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Student athlete development program starts in Fort Providence

Deh Gah School in Fort Providence
Deh Gah School in Fort Providence. Sarah Pruys/Cabin Radio

Through the Academy for Student Athlete Development (ASAD) program, students at Deh Gáh Elementary and Secondary School in Fort Providence will see an increase in physical and mental activities in school.

The program comes from Ontario’s Abilities Centre, which announced the new partnership in the NWT this week.

The Abilities Centre focuses on creating opportunities for people of all abilities in pursuing goals surrounding life skills, arts, and sports and recreation. The ASAD program plans to work with local coaches, the school board, and territorial sports organizations to remove barriers for students in smaller communities, starting in Fort Providence.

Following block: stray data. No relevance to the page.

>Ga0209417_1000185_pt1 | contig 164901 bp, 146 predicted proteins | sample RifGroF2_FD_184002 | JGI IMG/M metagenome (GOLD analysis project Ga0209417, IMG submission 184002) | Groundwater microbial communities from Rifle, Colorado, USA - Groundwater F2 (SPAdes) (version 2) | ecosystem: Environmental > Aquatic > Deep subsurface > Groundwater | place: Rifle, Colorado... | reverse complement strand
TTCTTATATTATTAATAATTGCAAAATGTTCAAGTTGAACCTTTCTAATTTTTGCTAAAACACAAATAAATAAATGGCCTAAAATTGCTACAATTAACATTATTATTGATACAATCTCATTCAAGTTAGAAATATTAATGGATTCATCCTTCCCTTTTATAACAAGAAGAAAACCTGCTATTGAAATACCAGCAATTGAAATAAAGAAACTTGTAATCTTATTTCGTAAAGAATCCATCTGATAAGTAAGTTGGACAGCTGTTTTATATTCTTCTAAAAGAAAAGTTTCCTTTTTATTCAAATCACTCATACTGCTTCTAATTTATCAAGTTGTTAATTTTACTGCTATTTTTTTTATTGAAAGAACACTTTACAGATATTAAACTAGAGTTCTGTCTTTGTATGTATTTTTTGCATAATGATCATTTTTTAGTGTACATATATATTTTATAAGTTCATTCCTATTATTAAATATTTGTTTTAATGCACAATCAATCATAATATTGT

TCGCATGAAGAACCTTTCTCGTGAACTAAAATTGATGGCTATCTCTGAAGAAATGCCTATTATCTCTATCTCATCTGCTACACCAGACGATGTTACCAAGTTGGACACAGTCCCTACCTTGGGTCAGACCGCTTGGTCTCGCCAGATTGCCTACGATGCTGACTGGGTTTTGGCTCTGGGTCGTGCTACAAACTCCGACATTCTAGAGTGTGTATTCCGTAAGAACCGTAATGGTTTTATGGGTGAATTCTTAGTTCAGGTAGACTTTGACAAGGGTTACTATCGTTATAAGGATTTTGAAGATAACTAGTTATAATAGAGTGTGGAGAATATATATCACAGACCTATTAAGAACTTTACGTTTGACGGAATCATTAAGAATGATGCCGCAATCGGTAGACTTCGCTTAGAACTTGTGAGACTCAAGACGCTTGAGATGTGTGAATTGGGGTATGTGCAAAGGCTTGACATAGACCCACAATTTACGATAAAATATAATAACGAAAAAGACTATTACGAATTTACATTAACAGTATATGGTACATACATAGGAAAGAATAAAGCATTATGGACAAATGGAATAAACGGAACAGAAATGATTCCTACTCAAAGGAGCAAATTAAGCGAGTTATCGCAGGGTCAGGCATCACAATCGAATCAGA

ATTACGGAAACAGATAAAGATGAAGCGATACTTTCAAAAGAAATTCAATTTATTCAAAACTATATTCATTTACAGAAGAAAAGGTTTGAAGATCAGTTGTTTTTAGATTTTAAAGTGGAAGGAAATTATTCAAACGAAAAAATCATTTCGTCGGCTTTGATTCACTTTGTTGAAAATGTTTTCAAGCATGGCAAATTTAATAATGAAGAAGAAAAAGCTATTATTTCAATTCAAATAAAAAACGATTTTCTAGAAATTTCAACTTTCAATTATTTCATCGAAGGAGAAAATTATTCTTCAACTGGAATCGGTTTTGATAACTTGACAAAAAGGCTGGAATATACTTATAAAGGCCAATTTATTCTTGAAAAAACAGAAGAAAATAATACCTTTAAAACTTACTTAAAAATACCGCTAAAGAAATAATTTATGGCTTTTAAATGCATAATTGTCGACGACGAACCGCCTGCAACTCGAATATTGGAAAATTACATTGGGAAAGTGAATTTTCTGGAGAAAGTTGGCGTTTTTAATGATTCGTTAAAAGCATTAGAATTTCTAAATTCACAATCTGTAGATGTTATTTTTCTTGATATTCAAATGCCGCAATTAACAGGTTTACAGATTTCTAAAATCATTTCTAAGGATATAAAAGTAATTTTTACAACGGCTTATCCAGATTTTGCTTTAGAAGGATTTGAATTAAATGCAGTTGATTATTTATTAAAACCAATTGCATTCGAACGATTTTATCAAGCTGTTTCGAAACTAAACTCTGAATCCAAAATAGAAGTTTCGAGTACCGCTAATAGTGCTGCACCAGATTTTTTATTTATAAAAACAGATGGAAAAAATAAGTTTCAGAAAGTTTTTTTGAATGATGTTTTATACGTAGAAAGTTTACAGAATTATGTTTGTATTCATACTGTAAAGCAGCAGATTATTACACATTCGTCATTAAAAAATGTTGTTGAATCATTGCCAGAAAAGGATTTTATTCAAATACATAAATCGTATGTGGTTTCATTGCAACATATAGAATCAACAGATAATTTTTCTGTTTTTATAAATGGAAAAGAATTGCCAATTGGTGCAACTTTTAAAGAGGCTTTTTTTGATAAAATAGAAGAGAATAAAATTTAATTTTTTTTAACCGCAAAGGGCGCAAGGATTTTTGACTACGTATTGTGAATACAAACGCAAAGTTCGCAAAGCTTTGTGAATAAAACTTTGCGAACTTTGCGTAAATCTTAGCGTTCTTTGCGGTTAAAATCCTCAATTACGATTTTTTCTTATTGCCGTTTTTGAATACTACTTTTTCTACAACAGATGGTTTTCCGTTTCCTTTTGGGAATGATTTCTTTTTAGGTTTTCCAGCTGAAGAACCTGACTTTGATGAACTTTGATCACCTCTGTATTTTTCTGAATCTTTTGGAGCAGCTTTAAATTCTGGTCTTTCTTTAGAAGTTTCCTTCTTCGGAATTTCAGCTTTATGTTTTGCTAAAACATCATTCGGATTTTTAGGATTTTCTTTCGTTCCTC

Thorsten Gohl, a physical literacy coordinator and ASAD table tennis coach in Fort Providence, says the program will give students the opportunities to experience sports and recreation on a larger scale.



“Twice a week they’re doing a sport, either hockey or judo, twice a week they’ll do strength and conditioning, twice a month they do northern Indigenous games, and once a month they do mental performance and nutrition,” said Gohl.

“The barriers we have in small communities are we don’t have as much capacity, we don’t have major teams, and we don’t have handfuls of coaches to pick from, so with this we can build the capacity piece while students are actually active.”

Deh Gáh school’s students will have the opportunity to learn from coaches such as Gohl, while also being given resources by virtual coaches across the country.

Gohl says he hopes to see the program take off in Fort Providence, and eventually expand into other communities in the NWT. The main goal will be to build connections between national level sports and small communities.



“This is an opportunity to listen to the communities and see what they want to learn,” he told Cabin Radio.

“The reality is that there are still struggles, the kids still struggle and there are still questions to ask like ‘did you eat breakfast this morning? Did you sleep all night?’ Those kinds of things.

“But there’s kids that surprise me and they’re showing up and we’re making it work.”